I have known very few writers, but those I have known, and whom I respected, confess at once that they have little idea where they are going when they first set pen to paper. They have a character, perhaps two; they are in that condition of eager discomfort which passes for inspiration; all admit radical changes of destination once the joumey has begun; one, to my certain knowledge, spent nine months on a novel about Kashmir, then reset the whole thing in the Scottish Highlands. I never heard of anyone making a "skeleton", as we were taught at school. In the breaking and remaking, in the timing, interweaving, beginning afresh, the writer comes to discern things in his material which were not consciously in his mind when he began.
This organic process, often leading to moments of extraordinary self-discovery, is of an indescribable fascination. A blurred image appears, he adds a brushstroke and another, and it is gone; but something was there, and he will not rest till he has captured it. Sometimes the’ yeast within a writer outlives a book he has written. I have heard of writers who read nothing but their own books, like adolescents they stand before the mirror, and still cannot fathom the exact outline of the vision before them. For the same reason, writers talk interminably about their own books, winkling out hidden meanings, superimposing new ones, begging response from those around them.
Of course a writer doing this is misunderstood: he might as well try to explain a crime or a love affair. He is also. Incidentally, an unforgivable bore. This temptation to cover the distance between himself and the reader, to study his image in the sight of those who do not know him, can be his undoing: he has begun to write to please.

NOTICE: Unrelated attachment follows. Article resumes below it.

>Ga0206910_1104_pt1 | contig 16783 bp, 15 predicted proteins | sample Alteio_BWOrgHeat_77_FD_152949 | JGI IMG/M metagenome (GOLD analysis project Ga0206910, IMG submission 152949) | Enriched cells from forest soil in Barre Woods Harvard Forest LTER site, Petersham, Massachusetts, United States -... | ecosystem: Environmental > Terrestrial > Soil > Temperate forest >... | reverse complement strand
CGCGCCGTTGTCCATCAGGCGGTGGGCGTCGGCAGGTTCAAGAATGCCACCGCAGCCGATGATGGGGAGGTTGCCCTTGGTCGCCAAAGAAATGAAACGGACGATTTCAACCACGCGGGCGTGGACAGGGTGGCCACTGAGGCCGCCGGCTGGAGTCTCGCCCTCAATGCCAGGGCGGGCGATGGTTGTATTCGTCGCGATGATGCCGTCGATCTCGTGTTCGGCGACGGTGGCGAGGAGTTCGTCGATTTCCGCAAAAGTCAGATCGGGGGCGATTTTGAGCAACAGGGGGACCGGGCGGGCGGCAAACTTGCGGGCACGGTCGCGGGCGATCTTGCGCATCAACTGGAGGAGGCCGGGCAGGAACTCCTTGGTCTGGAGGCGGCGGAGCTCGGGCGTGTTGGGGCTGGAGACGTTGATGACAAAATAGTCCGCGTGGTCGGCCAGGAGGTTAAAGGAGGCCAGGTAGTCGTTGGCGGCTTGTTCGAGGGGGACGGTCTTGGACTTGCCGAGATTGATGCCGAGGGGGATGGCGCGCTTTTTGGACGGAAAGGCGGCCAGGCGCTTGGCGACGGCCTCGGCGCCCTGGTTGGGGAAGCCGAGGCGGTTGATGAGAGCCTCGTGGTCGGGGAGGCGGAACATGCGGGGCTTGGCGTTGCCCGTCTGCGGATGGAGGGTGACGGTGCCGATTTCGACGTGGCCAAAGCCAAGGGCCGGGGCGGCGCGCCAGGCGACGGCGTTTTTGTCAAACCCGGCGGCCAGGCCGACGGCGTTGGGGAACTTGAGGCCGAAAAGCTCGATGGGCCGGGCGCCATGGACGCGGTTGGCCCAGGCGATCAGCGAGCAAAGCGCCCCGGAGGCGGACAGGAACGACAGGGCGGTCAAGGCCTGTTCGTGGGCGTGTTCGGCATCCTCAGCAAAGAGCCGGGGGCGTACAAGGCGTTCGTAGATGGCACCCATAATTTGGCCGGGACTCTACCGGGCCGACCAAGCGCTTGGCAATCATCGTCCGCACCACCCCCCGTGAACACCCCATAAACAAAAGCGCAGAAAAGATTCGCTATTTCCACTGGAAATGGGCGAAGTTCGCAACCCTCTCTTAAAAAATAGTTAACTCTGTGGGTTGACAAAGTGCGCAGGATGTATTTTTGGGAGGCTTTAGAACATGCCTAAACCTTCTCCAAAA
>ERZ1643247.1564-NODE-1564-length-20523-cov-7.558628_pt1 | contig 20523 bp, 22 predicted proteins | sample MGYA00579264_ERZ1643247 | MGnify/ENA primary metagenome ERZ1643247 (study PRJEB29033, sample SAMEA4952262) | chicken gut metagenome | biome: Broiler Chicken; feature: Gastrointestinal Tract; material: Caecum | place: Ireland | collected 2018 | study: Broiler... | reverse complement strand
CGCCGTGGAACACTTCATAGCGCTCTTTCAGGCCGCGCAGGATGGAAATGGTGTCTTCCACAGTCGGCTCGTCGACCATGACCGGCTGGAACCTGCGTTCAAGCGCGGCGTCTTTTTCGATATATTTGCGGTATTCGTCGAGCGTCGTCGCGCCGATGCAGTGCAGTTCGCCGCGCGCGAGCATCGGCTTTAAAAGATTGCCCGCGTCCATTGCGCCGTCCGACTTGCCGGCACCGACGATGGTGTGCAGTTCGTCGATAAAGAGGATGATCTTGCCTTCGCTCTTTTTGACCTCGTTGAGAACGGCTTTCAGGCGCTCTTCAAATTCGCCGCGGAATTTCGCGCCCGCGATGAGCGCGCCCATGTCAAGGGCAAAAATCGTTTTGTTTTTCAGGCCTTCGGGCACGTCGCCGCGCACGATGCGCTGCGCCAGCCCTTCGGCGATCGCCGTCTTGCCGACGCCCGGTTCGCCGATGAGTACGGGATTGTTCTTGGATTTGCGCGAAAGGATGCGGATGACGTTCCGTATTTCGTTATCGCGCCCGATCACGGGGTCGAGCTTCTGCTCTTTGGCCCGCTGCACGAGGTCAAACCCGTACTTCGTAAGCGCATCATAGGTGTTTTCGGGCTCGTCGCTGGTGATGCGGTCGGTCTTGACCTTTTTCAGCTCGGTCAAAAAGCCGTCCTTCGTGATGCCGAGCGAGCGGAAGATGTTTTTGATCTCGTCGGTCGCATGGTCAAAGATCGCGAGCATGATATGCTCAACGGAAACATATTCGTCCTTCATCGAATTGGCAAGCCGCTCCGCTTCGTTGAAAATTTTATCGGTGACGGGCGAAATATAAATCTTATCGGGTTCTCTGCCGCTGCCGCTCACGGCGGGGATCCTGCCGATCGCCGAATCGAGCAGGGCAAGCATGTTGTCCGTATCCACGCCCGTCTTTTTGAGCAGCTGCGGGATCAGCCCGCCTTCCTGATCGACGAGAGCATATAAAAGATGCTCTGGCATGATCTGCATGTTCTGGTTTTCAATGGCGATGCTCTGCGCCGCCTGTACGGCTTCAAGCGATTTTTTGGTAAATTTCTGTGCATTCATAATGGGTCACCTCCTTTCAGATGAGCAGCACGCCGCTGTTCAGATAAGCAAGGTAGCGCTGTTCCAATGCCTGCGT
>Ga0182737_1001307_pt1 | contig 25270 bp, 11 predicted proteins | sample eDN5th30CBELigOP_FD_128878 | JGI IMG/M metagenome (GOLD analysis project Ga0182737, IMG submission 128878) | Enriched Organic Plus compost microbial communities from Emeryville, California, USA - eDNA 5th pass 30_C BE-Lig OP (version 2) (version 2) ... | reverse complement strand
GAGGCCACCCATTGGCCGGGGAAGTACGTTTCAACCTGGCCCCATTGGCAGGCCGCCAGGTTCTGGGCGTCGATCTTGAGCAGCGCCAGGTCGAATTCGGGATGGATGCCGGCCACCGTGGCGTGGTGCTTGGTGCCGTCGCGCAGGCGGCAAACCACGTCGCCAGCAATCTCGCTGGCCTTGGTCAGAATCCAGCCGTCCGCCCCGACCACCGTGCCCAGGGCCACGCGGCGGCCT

A young English writer made the pertinent observation a year or two back that the talent goes into the first draft, and the art into the drafts that follow. For this reason also the writer, like any other artist, has no resting place, no crowd or movement in which he may take comfort, no judgment from outside which can replace the judgment from within. A writer makes order out of the anarchy of his heart; he submits himself to a more ruthless discipline than any critic dreamed of, and when he flirts with fame, he is taking time off from living with himself, from the search for what his world contains at its inmost point.
1. The writers that the author is familiar with confess that they would
A. work out the ending of a novel in advance.
B. follow the writing methods learned at school.
C. remodel the main character in writing.
D. make changes to the stories they first construct.
2. According to the passage, the process of writing
A. depends on skillful planning.
B. is predictable and methodological.
C. depends on the writers' experiences.
D. is disorderly and unsystematic.
3. The word "undoing" in the third paragraph probably suggests
4. According to the passage, the writer has no resting place because
A. he is not clear about what he will write at the beginning.
B. he should constantly edit his work to make it perfect.
C. he has to face a lot of responses given by readers.
D. he should add brushstrokes to the appearing blurred images.
5. Which of the following statements about writers is TRUE according to the last paragraph?
A. They have little ideas before they start writing.
B. Their talent goes into all their drafts.
C. It does harm to their writing when they flirt with fame.
D. They try to increase communication with readers.